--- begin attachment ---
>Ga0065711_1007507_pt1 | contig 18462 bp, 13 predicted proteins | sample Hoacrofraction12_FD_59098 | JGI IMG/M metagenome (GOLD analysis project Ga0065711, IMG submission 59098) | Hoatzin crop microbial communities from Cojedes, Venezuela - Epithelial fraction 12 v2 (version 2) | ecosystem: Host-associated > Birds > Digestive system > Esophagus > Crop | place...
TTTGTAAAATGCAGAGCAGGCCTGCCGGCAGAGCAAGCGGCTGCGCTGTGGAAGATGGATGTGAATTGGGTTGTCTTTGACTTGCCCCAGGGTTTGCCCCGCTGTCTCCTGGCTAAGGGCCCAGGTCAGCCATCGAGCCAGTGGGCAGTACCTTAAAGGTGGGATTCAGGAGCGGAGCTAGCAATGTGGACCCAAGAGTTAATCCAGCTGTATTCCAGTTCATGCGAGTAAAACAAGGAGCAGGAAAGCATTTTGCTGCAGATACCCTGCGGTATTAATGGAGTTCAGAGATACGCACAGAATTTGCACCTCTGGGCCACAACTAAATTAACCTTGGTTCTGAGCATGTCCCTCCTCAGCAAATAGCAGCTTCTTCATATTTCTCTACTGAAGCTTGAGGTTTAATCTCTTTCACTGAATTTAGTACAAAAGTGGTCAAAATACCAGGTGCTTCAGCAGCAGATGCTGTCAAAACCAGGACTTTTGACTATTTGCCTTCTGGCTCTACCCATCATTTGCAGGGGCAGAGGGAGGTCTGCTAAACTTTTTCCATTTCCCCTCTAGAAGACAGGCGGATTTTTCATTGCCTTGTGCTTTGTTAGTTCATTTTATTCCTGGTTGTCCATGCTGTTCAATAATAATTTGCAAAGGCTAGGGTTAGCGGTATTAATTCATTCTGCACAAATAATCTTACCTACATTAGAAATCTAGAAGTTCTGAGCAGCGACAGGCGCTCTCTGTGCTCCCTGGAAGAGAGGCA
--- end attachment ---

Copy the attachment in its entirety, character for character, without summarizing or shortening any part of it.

>Ga0065711_1007507_pt1 | contig 18462 bp, 13 predicted proteins | sample Hoacrofraction12_FD_59098 | JGI IMG/M metagenome (GOLD analysis project Ga0065711, IMG submission 59098) | Hoatzin crop microbial communities from Cojedes, Venezuela - Epithelial fraction 12 v2 (version 2) | ecosystem: Host-associated > Birds > Digestive system > Esophagus > Crop | place...
TTTGTAAAATGCAGAGCAGGCCTGCCGGCAGAGCAAGCGGCTGCGCTGTGGAAGATGGATGTGAATTGGGTTGTCTTTGACTTGCCCCAGGGTTTGCCCCGCTGTCTCCTGGCTAAGGGCCCAGGTCAGCCATCGAGCCAGTGGGCAGTACCTTAAAGGTGGGATTCAGGAGCGGAGCTAGCAATGTGGACCCAAGAGTTAATCCAGCTGTATTCCAGTTCATGCGAGTAAAACAAGGAGCAGGAAAGCATTTTGCTGCAGATACCCTGCGGTATTAATGGAGTTCAGAGATACGCACAGAATTTGCACCTCTGGGCCACAACTAAATTAACCTTGGTTCTGAGCATGTCCCTCCTCAGCAAATAGCAGCTTCTTCATATTTCTCTACTGAAGCTTGAGGTTTAATCTCTTTCACTGAATTTAGTACAAAAGTGGTCAAAATACCAGGTGCTTCAGCAGCAGATGCTGTCAAAACCAGGACTTTTGACTATTTGCCTTCTGGCTCTACCCATCATTTGCAGGGGCAGAGGGAGGTCTGCTAAACTTTTTCCATTTCCCCTCTAGAAGACAGGCGGATTTTTCATTGCCTTGTGCTTTGTTAGTTCATTTTATTCCTGGTTGTCCATGCTGTTCAATAATAATTTGCAAAGGCTAGGGTTAGCGGTATTAATTCATTCTGCACAAATAATCTTACCTACATTAGAAATCTAGAAGTTCTGAGCAGCGACAGGCGCTCTCTGTGCTCCCTGGAAGAGAGGCA